Consomme Seveigne with Southern Style forcemeats recipe (1897)
This is a simple & elegant soup; in the Victorian Age, they called meatballs & stuffing, “Forcemeats”. In the Victorian age, they also had metal sausage grinder, you attach to a table & put the meat & stuffing in, rotate a handle & the mixed meat would come out at the bottom. Check antique stores for these sausage grinders. One could substitute the chicken forcemeats with Turkey Burger, or Garlic Meatballs. In a pinch, meatballs can be found in the frozen food section of most grocery stores.
2 qts. chicken consomme or chicken stock
20 chicken forcemeats, ground turkey or beef meatballs (Look below for recipes)
1 head lettuce, chopped very thin
1/4 c. French garden peas, “Petit Pois”
2 T. French chervil, minced
Add chicken stock, when boiling, one at a time, add the forcemeats or meatballs. Let cook 10 minutes. Add other ingredients in a stockpot, except the lettuce. In the last minutes of heating, add lettuce. Recipe: Nancy Armitage adapted from Escoffier’s recipe
Southern-Style Homemade Forcemeat
A southern tradition & especially an Alabama tradition, is “Chicken & Dressing”. Arabella Yarrington Worsham Huntington was born & raised in Mobile, Alabama. This dressing would be made into “Forcemeat” or meatballs for this soup. Add Pepperidge Farm dressing mix, & crumbled cornbread with cooked cubed chicken & onion. To moisten, add cream of chicken soup & I beaten egg. Roll into small balls. When the soup or stock gets to a rolling boil, pop the forcemeats into the stock. They are done when they rise to the top. Recipe: A Alabama Chef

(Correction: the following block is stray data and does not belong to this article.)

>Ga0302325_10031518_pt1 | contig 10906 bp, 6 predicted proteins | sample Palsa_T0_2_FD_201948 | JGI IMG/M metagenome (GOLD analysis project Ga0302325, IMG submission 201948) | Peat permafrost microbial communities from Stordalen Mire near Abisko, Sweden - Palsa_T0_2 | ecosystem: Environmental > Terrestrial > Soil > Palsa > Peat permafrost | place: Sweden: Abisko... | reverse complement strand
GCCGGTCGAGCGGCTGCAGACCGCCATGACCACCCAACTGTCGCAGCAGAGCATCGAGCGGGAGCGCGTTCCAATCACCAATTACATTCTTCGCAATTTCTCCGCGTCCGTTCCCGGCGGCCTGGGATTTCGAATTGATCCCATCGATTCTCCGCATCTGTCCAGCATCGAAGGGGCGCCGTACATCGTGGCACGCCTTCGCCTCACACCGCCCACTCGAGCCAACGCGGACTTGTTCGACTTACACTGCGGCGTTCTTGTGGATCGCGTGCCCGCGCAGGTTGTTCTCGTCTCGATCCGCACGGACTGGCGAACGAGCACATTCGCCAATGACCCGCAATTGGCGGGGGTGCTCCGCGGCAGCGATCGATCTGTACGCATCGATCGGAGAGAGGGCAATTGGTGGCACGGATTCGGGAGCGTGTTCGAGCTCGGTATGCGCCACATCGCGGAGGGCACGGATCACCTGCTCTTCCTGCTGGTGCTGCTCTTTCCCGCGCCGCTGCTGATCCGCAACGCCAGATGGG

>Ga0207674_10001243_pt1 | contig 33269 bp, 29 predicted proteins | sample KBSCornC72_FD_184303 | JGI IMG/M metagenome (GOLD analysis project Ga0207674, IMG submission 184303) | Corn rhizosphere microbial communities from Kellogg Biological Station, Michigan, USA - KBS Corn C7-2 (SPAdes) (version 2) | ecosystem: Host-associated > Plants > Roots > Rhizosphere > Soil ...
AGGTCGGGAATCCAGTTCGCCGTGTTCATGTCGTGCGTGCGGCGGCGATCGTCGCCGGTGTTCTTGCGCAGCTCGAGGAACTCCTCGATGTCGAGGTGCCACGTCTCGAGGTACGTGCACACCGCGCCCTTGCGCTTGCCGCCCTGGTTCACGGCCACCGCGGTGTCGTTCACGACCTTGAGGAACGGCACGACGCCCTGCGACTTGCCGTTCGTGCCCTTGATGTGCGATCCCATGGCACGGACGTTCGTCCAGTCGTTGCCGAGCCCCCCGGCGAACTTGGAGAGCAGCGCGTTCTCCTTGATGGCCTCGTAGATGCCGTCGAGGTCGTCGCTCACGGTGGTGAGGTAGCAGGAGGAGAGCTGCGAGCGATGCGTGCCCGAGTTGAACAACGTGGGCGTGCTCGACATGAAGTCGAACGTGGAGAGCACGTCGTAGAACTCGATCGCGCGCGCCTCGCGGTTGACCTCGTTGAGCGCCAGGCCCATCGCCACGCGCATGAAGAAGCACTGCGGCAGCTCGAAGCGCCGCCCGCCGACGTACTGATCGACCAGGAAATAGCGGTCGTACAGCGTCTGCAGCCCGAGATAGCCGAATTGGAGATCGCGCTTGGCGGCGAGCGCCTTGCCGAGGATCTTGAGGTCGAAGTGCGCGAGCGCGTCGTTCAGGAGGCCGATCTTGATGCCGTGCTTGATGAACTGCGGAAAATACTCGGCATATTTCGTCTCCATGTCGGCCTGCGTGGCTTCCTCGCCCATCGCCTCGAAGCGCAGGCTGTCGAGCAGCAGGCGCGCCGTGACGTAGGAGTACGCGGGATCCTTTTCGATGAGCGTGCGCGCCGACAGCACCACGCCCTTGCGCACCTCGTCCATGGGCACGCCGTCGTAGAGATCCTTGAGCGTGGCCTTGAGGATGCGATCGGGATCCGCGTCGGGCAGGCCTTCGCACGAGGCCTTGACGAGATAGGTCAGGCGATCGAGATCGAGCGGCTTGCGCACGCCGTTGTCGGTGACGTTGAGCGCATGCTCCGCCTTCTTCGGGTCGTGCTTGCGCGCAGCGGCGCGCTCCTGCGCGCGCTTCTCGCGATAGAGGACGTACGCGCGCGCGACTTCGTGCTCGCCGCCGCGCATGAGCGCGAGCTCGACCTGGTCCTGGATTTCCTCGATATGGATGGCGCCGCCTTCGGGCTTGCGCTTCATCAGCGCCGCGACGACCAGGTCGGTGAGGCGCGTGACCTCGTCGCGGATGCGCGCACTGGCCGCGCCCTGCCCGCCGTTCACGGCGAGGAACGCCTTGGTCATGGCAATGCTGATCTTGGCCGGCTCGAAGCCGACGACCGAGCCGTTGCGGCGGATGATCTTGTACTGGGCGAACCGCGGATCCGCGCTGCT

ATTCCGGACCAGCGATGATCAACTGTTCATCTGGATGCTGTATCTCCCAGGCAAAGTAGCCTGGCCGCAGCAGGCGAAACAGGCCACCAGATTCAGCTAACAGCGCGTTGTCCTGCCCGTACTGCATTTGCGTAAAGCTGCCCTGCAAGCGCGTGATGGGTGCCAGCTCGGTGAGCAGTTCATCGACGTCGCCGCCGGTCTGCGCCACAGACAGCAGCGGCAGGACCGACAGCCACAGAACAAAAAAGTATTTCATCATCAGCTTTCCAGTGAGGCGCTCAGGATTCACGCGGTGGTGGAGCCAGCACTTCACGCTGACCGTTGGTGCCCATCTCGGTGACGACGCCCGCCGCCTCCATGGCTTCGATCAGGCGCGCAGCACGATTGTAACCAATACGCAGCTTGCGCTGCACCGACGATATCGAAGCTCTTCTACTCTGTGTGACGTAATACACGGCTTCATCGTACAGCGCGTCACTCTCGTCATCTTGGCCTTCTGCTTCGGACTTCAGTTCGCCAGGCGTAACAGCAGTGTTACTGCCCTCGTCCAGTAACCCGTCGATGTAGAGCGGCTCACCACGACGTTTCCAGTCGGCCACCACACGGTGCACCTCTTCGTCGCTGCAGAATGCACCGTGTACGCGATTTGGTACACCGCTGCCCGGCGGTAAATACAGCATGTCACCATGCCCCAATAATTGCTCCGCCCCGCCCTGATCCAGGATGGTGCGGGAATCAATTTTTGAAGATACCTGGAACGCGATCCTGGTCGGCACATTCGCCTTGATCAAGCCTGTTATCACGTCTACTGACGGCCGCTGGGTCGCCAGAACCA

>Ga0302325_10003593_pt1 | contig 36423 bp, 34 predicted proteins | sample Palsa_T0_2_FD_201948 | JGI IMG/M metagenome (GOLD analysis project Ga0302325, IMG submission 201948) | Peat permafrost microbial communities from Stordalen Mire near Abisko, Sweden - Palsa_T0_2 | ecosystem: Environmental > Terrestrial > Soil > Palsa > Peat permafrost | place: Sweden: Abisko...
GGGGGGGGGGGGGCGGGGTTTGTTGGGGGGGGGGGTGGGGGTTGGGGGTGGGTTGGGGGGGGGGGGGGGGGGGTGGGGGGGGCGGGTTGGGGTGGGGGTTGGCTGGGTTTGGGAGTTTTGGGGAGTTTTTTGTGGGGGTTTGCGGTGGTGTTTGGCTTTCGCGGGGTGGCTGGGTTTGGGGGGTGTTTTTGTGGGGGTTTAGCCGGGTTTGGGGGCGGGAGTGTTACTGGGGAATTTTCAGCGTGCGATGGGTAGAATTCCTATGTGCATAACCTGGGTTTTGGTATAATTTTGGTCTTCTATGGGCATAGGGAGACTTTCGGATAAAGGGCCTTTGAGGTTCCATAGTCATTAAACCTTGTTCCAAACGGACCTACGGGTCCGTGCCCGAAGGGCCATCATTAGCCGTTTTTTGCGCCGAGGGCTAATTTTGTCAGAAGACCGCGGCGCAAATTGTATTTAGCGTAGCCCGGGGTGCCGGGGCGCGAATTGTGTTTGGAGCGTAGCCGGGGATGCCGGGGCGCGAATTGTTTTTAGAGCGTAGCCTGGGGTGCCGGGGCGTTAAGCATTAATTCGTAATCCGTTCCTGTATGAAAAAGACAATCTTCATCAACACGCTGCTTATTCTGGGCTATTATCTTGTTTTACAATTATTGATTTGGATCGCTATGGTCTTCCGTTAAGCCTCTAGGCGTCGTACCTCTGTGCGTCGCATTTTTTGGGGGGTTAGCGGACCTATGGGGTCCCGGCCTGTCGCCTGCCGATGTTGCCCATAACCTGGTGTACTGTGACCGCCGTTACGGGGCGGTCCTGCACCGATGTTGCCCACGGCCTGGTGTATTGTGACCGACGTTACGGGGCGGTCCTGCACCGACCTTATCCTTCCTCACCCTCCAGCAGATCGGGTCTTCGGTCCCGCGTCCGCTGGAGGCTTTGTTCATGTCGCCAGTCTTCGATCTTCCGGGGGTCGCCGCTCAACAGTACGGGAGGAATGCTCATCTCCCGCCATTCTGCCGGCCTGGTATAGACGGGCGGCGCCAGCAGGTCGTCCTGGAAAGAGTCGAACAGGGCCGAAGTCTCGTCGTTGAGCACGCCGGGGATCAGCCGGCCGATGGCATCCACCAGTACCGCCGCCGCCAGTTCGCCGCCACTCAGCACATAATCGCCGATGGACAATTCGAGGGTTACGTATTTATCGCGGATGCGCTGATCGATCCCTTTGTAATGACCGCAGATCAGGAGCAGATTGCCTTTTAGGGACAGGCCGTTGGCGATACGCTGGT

or Handmade Forcemeats (Meatballs)
1 lb. beef or ground chicken
1/2 c. dried bread crumbs
minced onions or 1-2 garlic cloves or both
salt & pepper.
Mix all ingredients until well blended. Take little clumps of meat & with both hands, roll into a ball. Place on plate until ready, then to add to hot boiling chicken stock, they are done when they rise to the top of the chicken stock. Recipe by Nancy Armitage
In many private clubs, or fancy restaurants they would have offered several sauces for the main entrée. The sauces that could have accompanied the Filet de Mignon steak could have been a Lemony Bernaise Sauce, a Madeira Sauce (rich mushroom wine sauce) or a Espagnole Sauce (spicy tomato based sauce). A Madeira sauce is made with a combination of beef stock, flour, madeira wine, onion, Shitake mushroom, finished with butter, salt & pepper. A Espagnole Sauce is a brown stock made with mirepoix of onions, celery,& carrots, with tomatoes & thickened with a roux. It is finished with butter, tomato puree, beef stock, garlic, peppercorns & California Bay leaf (for flavor & then taken out of sauce).
1 sponge cake of leftover cake, cut into small pieces
2 t. candied fruit like orange peel, dried apricots, cranberries, or dried cherries
1 qt. milk
1 c. sugar
Heat until thicken & pour over the cake.
Using a greased pudding mold, crumble the sponge or leftover cake into small pieces. Sprinkle a variety of candied & dried fruit (reserve some for the top). In a saucepan, make the custard by adding all the ingredients & cooking slowly until thicken then pour over the cake. Bake the pudding for 45-60 minutes until firm. Sprinkle the remained candied fruit & dried fruit on top. Serve with Brandy Sauce (heat up in a saucepan) pour into a gravy bowl or a small pitcher. Adapted from Hotel St. Francis Cookbook in San Francisco by Chef Hirtzler by Nancy Armitage
Cookbook: The World’s Fair Menu & Recipe Book by Lehner, published in San Francisco, CA in 1915 for the Worlds Fair that year. Rare Book: Huntington Library, San Marino, CA
Cookbook: Hotel St. Francis Cookbook by Victor Hirtzler in San Francisco